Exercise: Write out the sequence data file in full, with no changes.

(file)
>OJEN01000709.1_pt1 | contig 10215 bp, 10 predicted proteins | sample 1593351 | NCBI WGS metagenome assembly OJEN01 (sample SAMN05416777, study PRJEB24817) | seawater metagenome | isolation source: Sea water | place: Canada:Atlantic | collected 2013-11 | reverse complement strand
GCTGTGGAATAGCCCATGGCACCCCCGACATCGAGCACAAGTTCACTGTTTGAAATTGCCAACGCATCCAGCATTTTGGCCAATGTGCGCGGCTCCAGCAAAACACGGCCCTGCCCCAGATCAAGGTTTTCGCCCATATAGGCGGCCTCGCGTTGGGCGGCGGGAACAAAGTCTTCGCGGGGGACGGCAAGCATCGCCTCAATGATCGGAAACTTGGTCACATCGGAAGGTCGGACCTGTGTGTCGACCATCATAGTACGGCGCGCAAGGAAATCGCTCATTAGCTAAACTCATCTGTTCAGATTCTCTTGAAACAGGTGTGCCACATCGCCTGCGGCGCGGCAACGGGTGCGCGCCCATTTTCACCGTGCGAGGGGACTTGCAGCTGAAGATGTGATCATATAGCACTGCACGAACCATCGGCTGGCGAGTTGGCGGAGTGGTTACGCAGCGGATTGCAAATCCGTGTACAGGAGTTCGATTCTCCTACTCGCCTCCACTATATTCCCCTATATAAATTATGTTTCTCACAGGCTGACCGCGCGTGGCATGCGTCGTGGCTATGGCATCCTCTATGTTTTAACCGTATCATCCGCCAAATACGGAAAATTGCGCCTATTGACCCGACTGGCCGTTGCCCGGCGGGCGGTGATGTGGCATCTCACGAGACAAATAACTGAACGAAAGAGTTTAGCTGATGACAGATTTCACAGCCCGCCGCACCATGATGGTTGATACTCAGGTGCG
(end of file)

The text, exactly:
>OJEN01000709.1_pt1 | contig 10215 bp, 10 predicted proteins | sample 1593351 | NCBI WGS metagenome assembly OJEN01 (sample SAMN05416777, study PRJEB24817) | seawater metagenome | isolation source: Sea water | place: Canada:Atlantic | collected 2013-11 | reverse complement strand
GCTGTGGAATAGCCCATGGCACCCCCGACATCGAGCACAAGTTCACTGTTTGAAATTGCCAACGCATCCAGCATTTTGGCCAATGTGCGCGGCTCCAGCAAAACACGGCCCTGCCCCAGATCAAGGTTTTCGCCCATATAGGCGGCCTCGCGTTGGGCGGCGGGAACAAAGTCTTCGCGGGGGACGGCAAGCATCGCCTCAATGATCGGAAACTTGGTCACATCGGAAGGTCGGACCTGTGTGTCGACCATCATAGTACGGCGCGCAAGGAAATCGCTCATTAGCTAAACTCATCTGTTCAGATTCTCTTGAAACAGGTGTGCCACATCGCCTGCGGCGCGGCAACGGGTGCGCGCCCATTTTCACCGTGCGAGGGGACTTGCAGCTGAAGATGTGATCATATAGCACTGCACGAACCATCGGCTGGCGAGTTGGCGGAGTGGTTACGCAGCGGATTGCAAATCCGTGTACAGGAGTTCGATTCTCCTACTCGCCTCCACTATATTCCCCTATATAAATTATGTTTCTCACAGGCTGACCGCGCGTGGCATGCGTCGTGGCTATGGCATCCTCTATGTTTTAACCGTATCATCCGCCAAATACGGAAAATTGCGCCTATTGACCCGACTGGCCGTTGCCCGGCGGGCGGTGATGTGGCATCTCACGAGACAAATAACTGAACGAAAGAGTTTAGCTGATGACAGATTTCACAGCCCGCCGCACCATGATGGTTGATACTCAGGTGCG